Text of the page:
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I deprime and then tumble my cases. Once I've finished with the tumbler I wipe them off with a soft clean cloth and thats it. I do blow them out with compressed air if they have a lot of dust in them and pick out any media in the flash holes but I don't polish or wash my cases. I pick up alot of range brass and sometimes it is dirty and can be a little wet. I may use a nylon case brush to clean the inside but then throw them in the tumbler as usual. I've never had a problem with contaminated primers or powder.
 

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Discussion Starter #8
I'm running a polish cycle with Turtle Wax Polishing Compound in corncob.
The cases feel slippery when I separate them, but shine like new.
Already deprimed so I check each one and clean out out any stuck corncob in the primer hole.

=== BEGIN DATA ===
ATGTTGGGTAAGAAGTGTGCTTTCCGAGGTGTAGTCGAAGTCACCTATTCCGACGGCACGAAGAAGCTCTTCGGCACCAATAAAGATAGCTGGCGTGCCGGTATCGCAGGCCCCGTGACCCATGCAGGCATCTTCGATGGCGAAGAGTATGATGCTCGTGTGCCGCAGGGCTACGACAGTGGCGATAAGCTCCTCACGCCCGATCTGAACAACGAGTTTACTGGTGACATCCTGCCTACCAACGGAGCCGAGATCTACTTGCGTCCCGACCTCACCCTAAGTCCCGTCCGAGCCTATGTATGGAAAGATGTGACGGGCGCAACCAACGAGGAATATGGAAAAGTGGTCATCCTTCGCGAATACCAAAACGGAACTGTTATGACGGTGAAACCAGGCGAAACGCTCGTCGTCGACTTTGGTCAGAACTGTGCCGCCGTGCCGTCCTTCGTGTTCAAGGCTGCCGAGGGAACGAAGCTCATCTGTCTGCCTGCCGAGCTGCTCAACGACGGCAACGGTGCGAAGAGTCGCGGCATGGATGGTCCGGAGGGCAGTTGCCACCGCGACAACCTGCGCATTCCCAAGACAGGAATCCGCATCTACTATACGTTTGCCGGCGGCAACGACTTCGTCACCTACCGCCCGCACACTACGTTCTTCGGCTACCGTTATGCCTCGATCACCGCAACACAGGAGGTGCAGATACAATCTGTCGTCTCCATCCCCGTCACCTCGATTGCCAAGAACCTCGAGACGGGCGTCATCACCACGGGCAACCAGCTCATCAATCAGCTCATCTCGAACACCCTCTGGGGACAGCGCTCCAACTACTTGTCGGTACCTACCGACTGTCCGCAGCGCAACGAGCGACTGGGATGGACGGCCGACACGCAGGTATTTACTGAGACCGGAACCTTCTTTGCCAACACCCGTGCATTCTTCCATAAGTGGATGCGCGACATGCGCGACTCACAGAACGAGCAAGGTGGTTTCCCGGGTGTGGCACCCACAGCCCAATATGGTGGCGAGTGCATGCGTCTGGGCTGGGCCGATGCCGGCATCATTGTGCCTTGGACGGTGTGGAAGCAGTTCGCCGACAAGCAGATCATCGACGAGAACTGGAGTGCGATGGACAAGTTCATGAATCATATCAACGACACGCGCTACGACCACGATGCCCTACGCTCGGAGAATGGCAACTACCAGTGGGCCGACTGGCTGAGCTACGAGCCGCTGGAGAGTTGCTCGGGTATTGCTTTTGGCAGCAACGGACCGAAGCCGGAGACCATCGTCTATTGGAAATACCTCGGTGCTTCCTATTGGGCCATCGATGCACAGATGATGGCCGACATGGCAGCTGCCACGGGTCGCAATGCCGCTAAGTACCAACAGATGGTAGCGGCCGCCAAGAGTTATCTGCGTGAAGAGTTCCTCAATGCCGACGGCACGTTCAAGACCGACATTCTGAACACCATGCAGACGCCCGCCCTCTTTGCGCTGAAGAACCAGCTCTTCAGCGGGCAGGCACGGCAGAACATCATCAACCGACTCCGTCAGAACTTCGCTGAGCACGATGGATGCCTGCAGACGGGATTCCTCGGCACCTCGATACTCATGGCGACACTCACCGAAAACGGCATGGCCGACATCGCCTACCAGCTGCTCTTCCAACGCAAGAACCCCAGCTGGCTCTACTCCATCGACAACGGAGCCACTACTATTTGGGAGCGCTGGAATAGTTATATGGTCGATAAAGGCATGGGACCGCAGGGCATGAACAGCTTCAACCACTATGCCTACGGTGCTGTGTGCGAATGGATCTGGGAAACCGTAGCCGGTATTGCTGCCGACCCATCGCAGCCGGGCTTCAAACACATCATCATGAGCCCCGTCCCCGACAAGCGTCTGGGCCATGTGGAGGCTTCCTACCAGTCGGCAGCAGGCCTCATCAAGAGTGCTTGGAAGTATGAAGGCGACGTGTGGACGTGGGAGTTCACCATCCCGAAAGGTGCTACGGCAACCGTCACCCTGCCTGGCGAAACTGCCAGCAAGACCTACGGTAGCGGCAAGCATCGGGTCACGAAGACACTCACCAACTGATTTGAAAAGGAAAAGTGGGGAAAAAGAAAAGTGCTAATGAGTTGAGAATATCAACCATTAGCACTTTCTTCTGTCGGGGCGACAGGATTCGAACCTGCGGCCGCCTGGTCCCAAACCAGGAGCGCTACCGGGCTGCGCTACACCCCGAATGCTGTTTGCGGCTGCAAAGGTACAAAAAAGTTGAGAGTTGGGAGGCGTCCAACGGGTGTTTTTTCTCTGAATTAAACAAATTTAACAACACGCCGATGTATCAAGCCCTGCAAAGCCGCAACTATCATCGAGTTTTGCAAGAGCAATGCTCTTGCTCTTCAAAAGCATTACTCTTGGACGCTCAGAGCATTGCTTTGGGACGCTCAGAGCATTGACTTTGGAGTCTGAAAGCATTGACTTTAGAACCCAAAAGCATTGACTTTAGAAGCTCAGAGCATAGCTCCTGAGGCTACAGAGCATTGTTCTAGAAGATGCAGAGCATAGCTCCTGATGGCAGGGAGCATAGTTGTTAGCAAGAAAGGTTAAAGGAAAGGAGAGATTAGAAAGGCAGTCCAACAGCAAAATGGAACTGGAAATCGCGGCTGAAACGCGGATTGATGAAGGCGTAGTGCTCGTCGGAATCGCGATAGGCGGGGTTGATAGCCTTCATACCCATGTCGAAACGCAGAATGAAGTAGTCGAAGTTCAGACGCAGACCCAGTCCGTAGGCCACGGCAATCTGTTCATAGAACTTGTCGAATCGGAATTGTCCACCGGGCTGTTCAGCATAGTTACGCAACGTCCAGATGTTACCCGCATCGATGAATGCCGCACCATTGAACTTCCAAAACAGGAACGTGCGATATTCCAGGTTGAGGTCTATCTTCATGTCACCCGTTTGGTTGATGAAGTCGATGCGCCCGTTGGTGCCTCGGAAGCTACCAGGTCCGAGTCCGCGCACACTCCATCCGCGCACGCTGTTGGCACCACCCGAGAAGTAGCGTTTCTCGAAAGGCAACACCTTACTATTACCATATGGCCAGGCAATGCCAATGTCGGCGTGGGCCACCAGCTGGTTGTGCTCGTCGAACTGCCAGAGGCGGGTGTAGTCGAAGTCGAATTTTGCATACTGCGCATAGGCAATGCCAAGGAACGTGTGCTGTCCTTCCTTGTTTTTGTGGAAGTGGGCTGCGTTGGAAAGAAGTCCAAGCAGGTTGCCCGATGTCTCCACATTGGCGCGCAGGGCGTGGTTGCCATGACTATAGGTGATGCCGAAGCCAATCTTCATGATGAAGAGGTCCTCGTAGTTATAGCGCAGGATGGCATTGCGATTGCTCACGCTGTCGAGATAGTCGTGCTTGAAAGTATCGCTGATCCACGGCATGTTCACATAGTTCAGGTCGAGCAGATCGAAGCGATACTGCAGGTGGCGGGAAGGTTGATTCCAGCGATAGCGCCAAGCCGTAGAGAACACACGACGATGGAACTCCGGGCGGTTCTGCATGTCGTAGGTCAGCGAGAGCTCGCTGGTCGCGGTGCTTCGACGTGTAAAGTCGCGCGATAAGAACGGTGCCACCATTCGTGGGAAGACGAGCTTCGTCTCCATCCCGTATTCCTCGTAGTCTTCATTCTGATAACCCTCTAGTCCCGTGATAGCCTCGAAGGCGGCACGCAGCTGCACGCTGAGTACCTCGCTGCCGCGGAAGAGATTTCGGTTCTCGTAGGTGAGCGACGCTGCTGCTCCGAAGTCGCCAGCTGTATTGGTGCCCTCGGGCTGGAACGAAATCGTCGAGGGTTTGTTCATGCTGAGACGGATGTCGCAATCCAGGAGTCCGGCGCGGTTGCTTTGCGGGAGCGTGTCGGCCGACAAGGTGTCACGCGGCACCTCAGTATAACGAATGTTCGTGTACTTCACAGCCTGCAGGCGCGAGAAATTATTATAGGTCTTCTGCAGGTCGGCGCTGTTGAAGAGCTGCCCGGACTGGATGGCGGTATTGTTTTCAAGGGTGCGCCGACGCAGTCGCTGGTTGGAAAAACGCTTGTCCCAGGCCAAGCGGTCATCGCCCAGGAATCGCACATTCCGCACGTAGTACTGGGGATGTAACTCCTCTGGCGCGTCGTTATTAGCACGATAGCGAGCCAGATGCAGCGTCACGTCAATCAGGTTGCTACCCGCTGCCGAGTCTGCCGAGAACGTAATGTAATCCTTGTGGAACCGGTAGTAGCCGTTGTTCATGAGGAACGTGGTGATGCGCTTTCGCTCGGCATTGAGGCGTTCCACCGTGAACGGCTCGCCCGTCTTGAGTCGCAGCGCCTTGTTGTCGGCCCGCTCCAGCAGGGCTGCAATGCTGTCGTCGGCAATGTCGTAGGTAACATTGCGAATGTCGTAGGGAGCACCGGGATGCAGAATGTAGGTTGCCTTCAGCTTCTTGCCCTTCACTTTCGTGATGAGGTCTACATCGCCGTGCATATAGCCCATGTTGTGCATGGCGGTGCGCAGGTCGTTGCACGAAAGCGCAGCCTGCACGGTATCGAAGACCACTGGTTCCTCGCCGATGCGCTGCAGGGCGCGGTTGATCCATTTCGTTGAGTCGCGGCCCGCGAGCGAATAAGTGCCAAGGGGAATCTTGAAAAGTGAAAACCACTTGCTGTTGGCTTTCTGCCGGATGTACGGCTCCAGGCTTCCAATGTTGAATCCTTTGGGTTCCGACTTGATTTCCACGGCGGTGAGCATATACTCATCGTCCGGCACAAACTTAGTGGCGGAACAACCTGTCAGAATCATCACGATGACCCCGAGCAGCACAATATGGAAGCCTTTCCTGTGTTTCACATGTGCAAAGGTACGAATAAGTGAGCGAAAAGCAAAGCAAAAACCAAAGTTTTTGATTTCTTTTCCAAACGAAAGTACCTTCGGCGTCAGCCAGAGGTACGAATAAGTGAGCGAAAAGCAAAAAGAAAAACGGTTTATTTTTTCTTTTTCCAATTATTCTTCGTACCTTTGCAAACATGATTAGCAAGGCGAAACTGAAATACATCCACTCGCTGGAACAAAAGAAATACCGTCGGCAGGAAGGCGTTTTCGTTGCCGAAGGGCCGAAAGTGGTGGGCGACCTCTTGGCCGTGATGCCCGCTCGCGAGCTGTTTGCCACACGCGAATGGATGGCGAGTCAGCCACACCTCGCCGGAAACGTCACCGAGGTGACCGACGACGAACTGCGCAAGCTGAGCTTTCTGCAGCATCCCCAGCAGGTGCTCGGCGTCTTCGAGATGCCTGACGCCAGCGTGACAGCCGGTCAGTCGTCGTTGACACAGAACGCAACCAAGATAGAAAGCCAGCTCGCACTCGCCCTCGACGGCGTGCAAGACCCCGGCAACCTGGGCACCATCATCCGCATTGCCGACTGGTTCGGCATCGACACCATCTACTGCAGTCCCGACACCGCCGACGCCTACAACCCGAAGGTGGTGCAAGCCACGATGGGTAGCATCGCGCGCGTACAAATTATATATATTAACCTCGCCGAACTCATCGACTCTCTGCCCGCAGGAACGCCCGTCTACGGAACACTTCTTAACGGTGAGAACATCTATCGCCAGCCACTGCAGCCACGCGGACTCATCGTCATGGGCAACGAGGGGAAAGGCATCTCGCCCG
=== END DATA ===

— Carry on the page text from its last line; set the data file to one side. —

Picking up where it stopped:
This batch of 100 I washed in dish detergent and really hot water to remove the polish residue and they are now drying in the oven at 215 degrees.
 

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Most of the time I just dump them in the tumbler just as they come home from the range. Since I use a progressive press, it would defeat the purpose if I had to do any operation separate from the others. I've tested the difference between doing it the "right way" and the "easy way", and for handguns I can't tell the difference. The only thing I've ever found that makes a difference that I can actually see, is sorting by head stamp, so that's all I do. Haven't cleaned a primer pocket in decades.

Back when I was casting bullets, I use to toss all my culls in a coffee can. One day, being out of bullets, I loaded a couple of boxes of misshaped 148 gr WC (RCBS 38-148-WC). They had rounded edges, visible voids, though none of them where horribly misshapen they all had very visible defects.

I decided to shoot the first cylinder off sandbags just to see how horrible they would shoot. Try 1 3/4" at 25 yards which was almost as good as my regular load. I shot the two boxes up and couldn't tell I wasn't shooting my regular load. This taught me to question conventional wisdom and try things myself to see if they were really necessary.

Of course you have to start doing it the "right" way.